20. Gaspar-Pintiliescu, A.; Stefan, L.M.; Anton, E.D.; Berger, D.; Matei, C.; Negreanu-Pirjol, T.; Moldovan, L. Physicochemical and Biological Properties of Gelatin Extracted from Marine Snail Rapana venosa. Mar. Drugs 2019, 17, 589. [Google Scholar] [CrossRef] [PubMed] [Green Version]
  21. Kovalchuk, V.; Voronkina, A.; Binnewerg, B.; Schubert, M.; Muzychka, L.; Wysokowski, M.; Tsurkan, M.V.; Bechmann, N.; Petrenko, I.; Fursov, A.; et al. Naturally Drug-Loaded Chitin: Isolation and Applications. Mar. Drugs 2019, 17, 574. [Google Scholar] [CrossRef] [PubMed] [Green Version]
  22. Chen, J.; Li, J.; Li, Z.; Yi, R.; Shi, S.; Wu, K.; Li, Y.; Wu, S. Physicochemical and Functional Properties of Type I Collagens in Red Stingray (Dasyatis akajei) Skin. Mar. Drugs 2019, 17, 558. [Google Scholar] [CrossRef] [PubMed] [Green Version]
  23. Jin, H.; Li, Y.; Zhang, Q.; Lin, S.; Yang, Z.; Ding, G. Enantioselective Hydrolysis of Styrene Oxide and Benzyl Glycidyl Ether by a Variant of Epoxide Hydrolase from Agromyces mediolanus. Mar. Drugs 2019, 17, 367. [Google Scholar] [CrossRef] [PubMed] [Green Version]
  24. Chen, Y.; Tang, Y.; Tang, Y.; Yang, Z.; Ding, G. Serine Protease from Nereis virens Inhibits H1299 Lung Cancer Cell Proliferation via the PI3K/AKT/mTOR Pathway. Mar. Drugs 2019, 17, 366. [Google Scholar] [CrossRef] [Green Version]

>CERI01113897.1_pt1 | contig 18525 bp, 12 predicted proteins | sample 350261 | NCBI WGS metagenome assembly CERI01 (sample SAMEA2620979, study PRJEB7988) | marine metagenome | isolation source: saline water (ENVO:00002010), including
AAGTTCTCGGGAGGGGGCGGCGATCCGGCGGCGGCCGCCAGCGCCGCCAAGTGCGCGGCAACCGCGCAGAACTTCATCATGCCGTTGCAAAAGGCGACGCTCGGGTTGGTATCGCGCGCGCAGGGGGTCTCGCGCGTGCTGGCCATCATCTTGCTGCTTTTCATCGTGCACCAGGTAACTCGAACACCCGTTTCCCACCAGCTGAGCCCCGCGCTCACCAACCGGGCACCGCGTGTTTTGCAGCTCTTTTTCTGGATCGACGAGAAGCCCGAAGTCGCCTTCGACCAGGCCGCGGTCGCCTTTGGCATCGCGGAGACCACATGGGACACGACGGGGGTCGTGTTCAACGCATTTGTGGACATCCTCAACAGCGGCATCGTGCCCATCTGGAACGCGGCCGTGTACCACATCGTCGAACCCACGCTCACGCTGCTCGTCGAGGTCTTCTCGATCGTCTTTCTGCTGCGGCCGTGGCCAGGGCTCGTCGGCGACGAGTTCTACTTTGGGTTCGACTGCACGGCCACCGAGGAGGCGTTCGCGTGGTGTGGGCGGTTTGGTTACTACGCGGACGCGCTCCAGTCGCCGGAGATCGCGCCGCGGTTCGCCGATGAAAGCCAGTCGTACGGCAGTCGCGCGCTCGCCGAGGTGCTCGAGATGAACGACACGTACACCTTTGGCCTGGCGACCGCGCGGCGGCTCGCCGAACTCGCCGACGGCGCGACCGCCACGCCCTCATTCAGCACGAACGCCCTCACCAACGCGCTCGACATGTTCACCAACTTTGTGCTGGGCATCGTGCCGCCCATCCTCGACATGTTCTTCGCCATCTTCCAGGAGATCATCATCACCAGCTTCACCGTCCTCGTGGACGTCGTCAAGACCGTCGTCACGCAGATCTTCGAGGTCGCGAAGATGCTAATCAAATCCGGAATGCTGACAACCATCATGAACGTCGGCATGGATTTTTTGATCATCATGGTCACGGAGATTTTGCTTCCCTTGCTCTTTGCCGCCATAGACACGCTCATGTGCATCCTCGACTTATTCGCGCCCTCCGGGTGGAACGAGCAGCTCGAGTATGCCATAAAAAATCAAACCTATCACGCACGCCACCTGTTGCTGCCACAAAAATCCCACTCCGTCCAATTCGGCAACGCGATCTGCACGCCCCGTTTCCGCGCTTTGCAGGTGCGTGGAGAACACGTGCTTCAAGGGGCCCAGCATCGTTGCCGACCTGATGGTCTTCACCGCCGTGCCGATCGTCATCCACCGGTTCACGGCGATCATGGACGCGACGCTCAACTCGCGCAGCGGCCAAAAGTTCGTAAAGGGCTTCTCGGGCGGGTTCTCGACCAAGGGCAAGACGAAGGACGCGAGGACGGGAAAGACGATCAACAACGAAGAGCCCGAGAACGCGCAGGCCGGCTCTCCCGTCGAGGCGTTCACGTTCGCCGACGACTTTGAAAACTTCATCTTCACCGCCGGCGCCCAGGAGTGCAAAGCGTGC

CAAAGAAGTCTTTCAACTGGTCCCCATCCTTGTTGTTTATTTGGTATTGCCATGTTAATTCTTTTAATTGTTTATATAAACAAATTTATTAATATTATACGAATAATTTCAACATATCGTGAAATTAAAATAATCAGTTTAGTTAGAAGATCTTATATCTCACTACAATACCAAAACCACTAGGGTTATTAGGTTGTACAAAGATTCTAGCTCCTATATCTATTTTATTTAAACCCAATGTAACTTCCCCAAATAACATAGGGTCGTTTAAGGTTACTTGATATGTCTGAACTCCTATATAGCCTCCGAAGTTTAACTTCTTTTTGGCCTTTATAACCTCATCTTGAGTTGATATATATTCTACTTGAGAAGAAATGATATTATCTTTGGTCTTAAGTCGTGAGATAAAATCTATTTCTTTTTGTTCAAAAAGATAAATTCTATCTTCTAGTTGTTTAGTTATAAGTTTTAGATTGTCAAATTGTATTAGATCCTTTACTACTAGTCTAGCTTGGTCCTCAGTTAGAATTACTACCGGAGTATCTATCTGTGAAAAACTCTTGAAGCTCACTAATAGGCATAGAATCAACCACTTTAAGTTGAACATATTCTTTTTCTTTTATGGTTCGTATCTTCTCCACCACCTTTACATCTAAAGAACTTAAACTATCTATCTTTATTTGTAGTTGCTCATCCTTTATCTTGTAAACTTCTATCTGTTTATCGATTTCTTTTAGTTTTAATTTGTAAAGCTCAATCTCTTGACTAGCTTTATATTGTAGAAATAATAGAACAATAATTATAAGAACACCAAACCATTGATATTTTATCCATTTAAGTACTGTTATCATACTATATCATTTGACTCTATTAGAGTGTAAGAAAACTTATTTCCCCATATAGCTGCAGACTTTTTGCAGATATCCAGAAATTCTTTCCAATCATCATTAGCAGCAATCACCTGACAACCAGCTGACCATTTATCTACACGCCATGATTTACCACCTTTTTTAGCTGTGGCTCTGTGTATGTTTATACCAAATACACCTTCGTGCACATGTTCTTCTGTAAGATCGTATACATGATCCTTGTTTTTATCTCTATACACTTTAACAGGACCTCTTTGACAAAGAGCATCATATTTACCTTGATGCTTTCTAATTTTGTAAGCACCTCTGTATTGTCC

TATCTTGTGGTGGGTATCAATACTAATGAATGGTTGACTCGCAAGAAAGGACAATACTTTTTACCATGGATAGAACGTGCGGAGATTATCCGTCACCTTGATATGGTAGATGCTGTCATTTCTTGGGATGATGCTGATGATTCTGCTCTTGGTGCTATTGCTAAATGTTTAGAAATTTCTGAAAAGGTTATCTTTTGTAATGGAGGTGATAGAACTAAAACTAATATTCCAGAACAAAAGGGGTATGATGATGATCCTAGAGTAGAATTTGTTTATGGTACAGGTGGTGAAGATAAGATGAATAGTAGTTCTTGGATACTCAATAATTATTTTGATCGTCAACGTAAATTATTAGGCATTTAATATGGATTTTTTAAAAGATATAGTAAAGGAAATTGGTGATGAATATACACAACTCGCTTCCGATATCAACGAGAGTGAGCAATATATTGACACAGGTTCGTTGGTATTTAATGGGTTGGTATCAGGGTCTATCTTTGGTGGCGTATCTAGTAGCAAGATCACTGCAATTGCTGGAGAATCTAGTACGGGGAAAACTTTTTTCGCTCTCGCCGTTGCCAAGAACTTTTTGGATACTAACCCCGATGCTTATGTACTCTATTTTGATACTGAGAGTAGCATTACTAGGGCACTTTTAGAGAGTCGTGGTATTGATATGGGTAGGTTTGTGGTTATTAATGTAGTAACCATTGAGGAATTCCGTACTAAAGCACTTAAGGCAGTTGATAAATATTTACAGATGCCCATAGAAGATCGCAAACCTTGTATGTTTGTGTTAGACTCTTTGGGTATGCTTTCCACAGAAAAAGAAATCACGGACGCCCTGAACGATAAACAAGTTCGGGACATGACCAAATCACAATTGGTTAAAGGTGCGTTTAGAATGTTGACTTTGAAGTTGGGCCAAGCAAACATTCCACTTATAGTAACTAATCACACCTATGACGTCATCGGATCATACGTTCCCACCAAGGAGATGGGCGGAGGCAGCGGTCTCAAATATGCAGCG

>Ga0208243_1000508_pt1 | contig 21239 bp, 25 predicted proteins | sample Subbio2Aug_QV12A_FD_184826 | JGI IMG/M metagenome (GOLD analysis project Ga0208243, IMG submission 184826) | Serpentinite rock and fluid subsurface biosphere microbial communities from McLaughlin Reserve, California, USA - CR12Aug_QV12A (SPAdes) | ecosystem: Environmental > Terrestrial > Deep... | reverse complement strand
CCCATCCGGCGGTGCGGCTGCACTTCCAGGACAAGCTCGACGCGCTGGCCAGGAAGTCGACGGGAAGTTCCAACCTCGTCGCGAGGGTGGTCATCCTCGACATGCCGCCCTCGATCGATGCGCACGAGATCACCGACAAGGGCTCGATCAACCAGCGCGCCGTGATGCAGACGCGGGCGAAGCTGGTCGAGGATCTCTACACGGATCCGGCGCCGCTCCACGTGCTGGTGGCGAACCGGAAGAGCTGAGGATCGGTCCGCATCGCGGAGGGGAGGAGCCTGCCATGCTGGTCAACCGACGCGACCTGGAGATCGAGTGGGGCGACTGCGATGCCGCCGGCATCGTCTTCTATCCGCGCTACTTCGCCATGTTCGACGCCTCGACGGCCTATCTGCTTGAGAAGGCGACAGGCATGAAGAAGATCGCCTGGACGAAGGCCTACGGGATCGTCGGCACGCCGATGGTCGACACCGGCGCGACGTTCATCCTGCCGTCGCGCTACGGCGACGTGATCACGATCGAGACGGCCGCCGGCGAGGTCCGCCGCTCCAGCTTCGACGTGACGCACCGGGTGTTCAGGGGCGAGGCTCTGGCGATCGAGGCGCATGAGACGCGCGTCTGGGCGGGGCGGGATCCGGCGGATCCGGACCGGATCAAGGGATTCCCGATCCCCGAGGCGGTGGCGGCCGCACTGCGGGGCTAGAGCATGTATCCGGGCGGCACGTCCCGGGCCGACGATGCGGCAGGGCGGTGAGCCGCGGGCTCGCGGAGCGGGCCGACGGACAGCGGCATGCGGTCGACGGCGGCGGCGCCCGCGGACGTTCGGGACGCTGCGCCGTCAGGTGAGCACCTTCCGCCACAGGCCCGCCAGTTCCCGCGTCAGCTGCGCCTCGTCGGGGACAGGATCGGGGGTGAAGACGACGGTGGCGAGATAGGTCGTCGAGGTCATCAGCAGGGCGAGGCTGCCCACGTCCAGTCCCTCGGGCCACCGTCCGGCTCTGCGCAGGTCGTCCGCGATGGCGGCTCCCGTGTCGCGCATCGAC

25. Pan, X.-Y.; Wang, Y.-M.; Li, L.; Chi, C.-F.; Wang, B. Four Antioxidant Peptides from Protein Hydrolysate of Red Stingray (Dasyatis akajei) Cartilages: Isolation, Identification, and In Vitro Activity Evaluation. Mar. Drugs 2019, 17, 263. [Google Scholar] [CrossRef] [Green Version]
  26. Lin, X.; Chen, Y.; Jin, H.; Zhao, Q.; Liu, C.; Li, R.; Yu, F.; Chen, Y.; Huang, F.; Yang, Z.; et al. Collagen Extracted from Bigeye Tuna (Thunnus obesus) Skin by Isoelectric Precipitation: Physicochemical Properties, Proliferation, and Migration Activities. Mar. Drugs 2019, 17, 261. [Google Scholar] [CrossRef] [Green Version]
Publisher’s Note: MDPI stays neutral with regard to jurisdictional claims in published maps and institutional affiliations.

Share and Cite

MDPI and ACS Style

Rahman, M.A. Marine Skeletal Biopolymers and Proteins and Their Biomedical Application. Mar. Drugs 2021, 19, 389. https://doi.org/10.3390/md19070389

AMA Style

Rahman MA. Marine Skeletal Biopolymers and Proteins and Their Biomedical Application. Marine Drugs. 2021; 19(7):389. https://doi.org/10.3390/md19070389

Chicago/Turabian Style

Rahman, M. Azizur. 2021. "Marine Skeletal Biopolymers and Proteins and Their Biomedical Application" Marine Drugs 19, no. 7: 389. https://doi.org/10.3390/md19070389

Note that from the first issue of 2016, this journal uses article numbers instead of page numbers. See further details here.

Article Metrics

Back to TopTop